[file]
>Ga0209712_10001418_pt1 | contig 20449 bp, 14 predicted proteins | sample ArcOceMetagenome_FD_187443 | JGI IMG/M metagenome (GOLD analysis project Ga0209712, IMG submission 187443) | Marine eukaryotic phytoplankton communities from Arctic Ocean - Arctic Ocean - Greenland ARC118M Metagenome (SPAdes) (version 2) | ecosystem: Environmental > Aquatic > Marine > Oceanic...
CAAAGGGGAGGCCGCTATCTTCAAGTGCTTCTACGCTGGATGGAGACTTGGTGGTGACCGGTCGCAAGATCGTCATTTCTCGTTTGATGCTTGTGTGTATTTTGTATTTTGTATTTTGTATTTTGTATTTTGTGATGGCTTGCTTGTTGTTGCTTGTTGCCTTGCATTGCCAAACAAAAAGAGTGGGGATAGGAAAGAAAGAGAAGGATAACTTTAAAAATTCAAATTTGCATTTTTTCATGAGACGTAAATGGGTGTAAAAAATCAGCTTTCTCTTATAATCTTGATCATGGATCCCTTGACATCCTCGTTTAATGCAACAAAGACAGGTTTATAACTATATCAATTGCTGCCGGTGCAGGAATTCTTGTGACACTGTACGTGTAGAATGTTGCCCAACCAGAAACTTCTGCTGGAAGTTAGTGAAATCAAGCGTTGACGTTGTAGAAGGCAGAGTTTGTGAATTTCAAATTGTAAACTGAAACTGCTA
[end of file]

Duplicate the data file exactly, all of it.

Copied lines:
>Ga0209712_10001418_pt1 | contig 20449 bp, 14 predicted proteins | sample ArcOceMetagenome_FD_187443 | JGI IMG/M metagenome (GOLD analysis project Ga0209712, IMG submission 187443) | Marine eukaryotic phytoplankton communities from Arctic Ocean - Arctic Ocean - Greenland ARC118M Metagenome (SPAdes) (version 2) | ecosystem: Environmental > Aquatic > Marine > Oceanic...
CAAAGGGGAGGCCGCTATCTTCAAGTGCTTCTACGCTGGATGGAGACTTGGTGGTGACCGGTCGCAAGATCGTCATTTCTCGTTTGATGCTTGTGTGTATTTTGTATTTTGTATTTTGTATTTTGTATTTTGTGATGGCTTGCTTGTTGTTGCTTGTTGCCTTGCATTGCCAAACAAAAAGAGTGGGGATAGGAAAGAAAGAGAAGGATAACTTTAAAAATTCAAATTTGCATTTTTTCATGAGACGTAAATGGGTGTAAAAAATCAGCTTTCTCTTATAATCTTGATCATGGATCCCTTGACATCCTCGTTTAATGCAACAAAGACAGGTTTATAACTATATCAATTGCTGCCGGTGCAGGAATTCTTGTGACACTGTACGTGTAGAATGTTGCCCAACCAGAAACTTCTGCTGGAAGTTAGTGAAATCAAGCGTTGACGTTGTAGAAGGCAGAGTTTGTGAATTTCAAATTGTAAACTGAAACTGCTA